The 26 cancers first detected by Cancerseek included nine cases of lung cancer, six of ovarian cancer and two of colorectal cancer. Seventeen of them (65%) were early stage – defined as localized or regional – including five cases with stage I tumors. Fifteen were detected by ctDNA analysis and 12 by elevated protein biomarkers (one subject had abnormal levels of both a ctDNA mutation and a protein biomarker). Routine screening picked up an additional 20 breast cancers, three lung cancers and one colorectal cancer. Twenty-two were localized or regional, including 16 stage I breast cancers. Of the 46 cancers not picked up by either modality, 10 were stage I uterine cancers, which are often detected at an early stage because of post-menstrual bleeding. In all, 38 of these 46 cancers were localized or regional – 26 were stage I malignancies. “I’d characterize it as ‘okay but needs improvement’,” Buchanan said. The blood test had a sensitivity of 27.1% across all cancers and 31.1% for seven that currently have no screening options at present. Combining Cancerseek with current standard-of-care testing resulted in a sensitivity of 52.1%, which represents a doubling of the cancers detected during screening.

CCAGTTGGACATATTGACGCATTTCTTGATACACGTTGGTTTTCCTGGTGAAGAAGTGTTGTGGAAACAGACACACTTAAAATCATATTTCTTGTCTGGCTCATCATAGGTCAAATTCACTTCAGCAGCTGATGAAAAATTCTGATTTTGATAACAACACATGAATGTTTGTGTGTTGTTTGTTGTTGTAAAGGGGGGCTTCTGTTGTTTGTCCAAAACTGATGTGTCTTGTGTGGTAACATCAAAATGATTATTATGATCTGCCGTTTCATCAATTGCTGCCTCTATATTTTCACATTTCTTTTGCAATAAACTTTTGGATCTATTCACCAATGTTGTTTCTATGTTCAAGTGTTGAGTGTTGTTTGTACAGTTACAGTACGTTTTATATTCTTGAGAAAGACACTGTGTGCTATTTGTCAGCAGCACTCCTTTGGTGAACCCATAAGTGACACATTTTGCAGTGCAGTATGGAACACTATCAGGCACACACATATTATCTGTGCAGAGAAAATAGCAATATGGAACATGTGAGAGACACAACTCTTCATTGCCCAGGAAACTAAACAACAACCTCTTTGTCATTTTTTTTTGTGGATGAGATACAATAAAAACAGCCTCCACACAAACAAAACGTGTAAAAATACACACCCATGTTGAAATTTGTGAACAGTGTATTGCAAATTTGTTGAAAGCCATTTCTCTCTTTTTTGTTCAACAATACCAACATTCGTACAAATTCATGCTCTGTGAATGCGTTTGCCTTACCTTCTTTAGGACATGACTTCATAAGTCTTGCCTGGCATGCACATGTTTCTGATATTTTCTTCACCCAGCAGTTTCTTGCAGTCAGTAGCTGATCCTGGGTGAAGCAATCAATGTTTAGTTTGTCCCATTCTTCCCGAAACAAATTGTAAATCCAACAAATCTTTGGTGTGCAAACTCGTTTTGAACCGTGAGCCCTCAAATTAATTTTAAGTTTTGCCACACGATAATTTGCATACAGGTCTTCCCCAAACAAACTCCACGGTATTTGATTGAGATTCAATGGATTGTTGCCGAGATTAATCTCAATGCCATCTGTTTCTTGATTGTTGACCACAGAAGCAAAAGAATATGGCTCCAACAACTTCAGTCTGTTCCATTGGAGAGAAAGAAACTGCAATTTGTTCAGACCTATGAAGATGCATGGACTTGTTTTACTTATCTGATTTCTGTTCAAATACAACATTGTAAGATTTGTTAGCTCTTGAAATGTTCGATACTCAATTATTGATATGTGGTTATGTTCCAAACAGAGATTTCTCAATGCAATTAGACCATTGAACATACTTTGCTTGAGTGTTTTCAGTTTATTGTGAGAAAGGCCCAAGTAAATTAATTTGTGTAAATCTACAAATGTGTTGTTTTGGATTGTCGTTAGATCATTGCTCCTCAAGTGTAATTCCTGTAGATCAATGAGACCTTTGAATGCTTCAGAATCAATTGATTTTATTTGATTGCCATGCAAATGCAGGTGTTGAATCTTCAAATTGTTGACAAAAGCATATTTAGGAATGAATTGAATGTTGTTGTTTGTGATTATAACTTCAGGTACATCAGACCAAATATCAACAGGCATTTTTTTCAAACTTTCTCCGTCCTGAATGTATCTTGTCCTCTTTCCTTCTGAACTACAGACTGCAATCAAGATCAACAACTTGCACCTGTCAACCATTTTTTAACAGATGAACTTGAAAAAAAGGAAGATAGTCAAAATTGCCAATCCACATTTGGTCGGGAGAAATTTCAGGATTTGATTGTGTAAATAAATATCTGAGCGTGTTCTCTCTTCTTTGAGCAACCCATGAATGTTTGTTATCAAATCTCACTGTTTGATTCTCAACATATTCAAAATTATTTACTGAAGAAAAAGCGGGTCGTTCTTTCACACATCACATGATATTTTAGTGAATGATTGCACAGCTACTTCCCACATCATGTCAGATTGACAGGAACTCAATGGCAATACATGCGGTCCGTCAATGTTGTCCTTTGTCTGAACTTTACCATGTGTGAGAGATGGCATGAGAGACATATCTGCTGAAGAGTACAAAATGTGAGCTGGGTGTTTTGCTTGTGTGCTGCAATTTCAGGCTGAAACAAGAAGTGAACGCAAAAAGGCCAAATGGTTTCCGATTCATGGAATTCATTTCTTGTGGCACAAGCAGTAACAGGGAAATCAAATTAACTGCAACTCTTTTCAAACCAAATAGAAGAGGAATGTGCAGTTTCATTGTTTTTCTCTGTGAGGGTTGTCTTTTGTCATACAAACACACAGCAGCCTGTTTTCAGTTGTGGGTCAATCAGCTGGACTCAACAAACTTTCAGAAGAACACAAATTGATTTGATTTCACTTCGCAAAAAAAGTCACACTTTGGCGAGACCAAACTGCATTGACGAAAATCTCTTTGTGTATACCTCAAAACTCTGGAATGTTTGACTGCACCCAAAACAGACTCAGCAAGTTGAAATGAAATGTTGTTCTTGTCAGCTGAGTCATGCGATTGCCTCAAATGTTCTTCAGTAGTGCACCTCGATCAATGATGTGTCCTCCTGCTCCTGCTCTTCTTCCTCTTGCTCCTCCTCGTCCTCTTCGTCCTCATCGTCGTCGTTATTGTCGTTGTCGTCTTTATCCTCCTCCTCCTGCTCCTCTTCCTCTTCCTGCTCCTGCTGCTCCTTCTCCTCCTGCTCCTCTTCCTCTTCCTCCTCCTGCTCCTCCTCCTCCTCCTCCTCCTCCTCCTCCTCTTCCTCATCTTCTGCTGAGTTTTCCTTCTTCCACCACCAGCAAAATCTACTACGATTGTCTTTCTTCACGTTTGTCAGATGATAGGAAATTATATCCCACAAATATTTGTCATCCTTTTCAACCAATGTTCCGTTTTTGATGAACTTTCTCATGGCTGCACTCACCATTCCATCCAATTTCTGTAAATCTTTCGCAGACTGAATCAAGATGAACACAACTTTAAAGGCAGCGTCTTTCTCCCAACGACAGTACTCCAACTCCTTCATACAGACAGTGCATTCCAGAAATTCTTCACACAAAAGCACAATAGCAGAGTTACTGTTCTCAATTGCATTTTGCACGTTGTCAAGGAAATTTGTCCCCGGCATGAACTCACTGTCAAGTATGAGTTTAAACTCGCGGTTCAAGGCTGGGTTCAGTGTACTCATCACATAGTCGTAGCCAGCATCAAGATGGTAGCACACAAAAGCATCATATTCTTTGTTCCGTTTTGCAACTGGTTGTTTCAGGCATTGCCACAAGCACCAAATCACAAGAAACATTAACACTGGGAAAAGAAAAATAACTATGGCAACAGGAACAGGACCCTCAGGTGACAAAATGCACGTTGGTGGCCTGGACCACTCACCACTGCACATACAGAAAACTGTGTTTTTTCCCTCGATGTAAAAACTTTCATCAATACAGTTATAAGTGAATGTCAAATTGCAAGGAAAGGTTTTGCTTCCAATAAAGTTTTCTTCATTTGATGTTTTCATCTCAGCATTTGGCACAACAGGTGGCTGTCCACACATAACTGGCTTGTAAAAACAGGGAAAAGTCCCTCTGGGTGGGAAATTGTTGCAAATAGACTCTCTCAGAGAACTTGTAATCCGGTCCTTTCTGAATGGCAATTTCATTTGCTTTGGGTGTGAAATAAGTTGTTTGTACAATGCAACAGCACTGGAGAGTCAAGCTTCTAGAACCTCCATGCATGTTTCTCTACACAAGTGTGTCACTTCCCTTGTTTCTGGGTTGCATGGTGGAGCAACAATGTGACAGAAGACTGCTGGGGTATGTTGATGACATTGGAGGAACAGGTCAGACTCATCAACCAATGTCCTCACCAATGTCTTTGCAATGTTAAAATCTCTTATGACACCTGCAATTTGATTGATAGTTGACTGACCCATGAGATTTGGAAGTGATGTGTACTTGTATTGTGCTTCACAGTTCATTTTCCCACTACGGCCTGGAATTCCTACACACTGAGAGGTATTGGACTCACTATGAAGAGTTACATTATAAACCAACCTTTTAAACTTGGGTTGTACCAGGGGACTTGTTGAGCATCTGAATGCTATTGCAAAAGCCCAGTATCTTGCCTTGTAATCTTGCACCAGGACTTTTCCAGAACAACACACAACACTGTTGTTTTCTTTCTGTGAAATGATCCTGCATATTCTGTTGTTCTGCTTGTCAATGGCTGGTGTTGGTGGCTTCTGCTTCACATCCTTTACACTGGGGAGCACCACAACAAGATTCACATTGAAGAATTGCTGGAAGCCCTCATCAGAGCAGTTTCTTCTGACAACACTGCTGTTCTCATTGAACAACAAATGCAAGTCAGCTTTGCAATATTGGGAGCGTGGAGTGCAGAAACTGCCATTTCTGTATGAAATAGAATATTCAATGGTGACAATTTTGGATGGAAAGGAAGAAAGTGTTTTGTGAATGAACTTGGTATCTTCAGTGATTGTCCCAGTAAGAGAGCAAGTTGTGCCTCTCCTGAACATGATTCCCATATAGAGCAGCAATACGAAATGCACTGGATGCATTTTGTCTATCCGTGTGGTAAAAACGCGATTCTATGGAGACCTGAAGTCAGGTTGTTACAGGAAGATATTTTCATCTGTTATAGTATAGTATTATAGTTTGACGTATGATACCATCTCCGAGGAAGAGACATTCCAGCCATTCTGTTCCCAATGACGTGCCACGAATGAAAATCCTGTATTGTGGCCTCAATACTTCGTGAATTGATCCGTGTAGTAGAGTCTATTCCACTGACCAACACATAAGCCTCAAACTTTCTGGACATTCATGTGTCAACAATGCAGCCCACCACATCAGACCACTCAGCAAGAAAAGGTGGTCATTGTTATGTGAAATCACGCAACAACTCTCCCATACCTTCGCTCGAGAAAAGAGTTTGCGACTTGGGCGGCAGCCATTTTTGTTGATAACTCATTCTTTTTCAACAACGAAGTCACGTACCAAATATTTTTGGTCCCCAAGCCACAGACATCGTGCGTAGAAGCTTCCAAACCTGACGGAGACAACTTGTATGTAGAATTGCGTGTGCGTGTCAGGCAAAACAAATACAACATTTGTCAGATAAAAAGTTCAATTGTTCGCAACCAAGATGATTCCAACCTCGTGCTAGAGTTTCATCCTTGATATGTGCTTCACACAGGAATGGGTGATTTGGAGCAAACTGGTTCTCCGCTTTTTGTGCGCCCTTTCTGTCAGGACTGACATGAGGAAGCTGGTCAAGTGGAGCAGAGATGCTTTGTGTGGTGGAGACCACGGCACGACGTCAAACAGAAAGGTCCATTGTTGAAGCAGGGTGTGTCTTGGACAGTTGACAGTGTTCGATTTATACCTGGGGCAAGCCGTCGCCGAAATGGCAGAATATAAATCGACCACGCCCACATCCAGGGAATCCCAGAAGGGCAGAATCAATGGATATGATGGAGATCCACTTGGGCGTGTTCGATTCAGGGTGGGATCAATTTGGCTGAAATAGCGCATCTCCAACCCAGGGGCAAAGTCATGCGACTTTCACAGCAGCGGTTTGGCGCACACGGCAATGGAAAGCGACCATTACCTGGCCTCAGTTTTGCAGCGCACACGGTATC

The study also reported that 1% of participants underwent a PET-CT scan on the basis of a false positive blood test and that 0.22% underwent a futile diagnostic procedure. “It’s acceptable – of course we always want to further refine it,” Buchanan said. “I think there’s room for improvement there.”

The test employed in the study was an early version, developed in 2016, of Cancerseek. Since the investigators completed the study design and obtained institutional review board approval, they have developed machine learning methods to improve its sensitivity and specificity by analyzing the ctDNA mutation more comprehensively and have reported on a simple polymerase chain reaction (PCR) test for aneuploidy (an abnormal number of chromosomes), which further improves sensitivity. Thrive has so far remained loyal to the basic principle of analyzing ctDNA for cancer-associated mutations, while extending the test to other analytes.

A confirmatory test in a much larger and more diverse population – with a matched control group – is required to fully evaluate the clinical utility of Cancerseek. “We cannot say that the test saves lives or improves clinical outcomes at this time,” Buchanan said. But meanwhile, the present phase I study has another four years to run, during which participants will undergo two further blood tests. “We presume that some participants will move categories,” Buchanan said. That movement will, inevitably, alter the test’s reported sensitivity. The subjects are scheduled to undergo a second blood test this fall. It’s not clear at this point whether the COVID-19 pandemic will disrupt this plan. “It’s certainly a concern right now,” Buchanan said.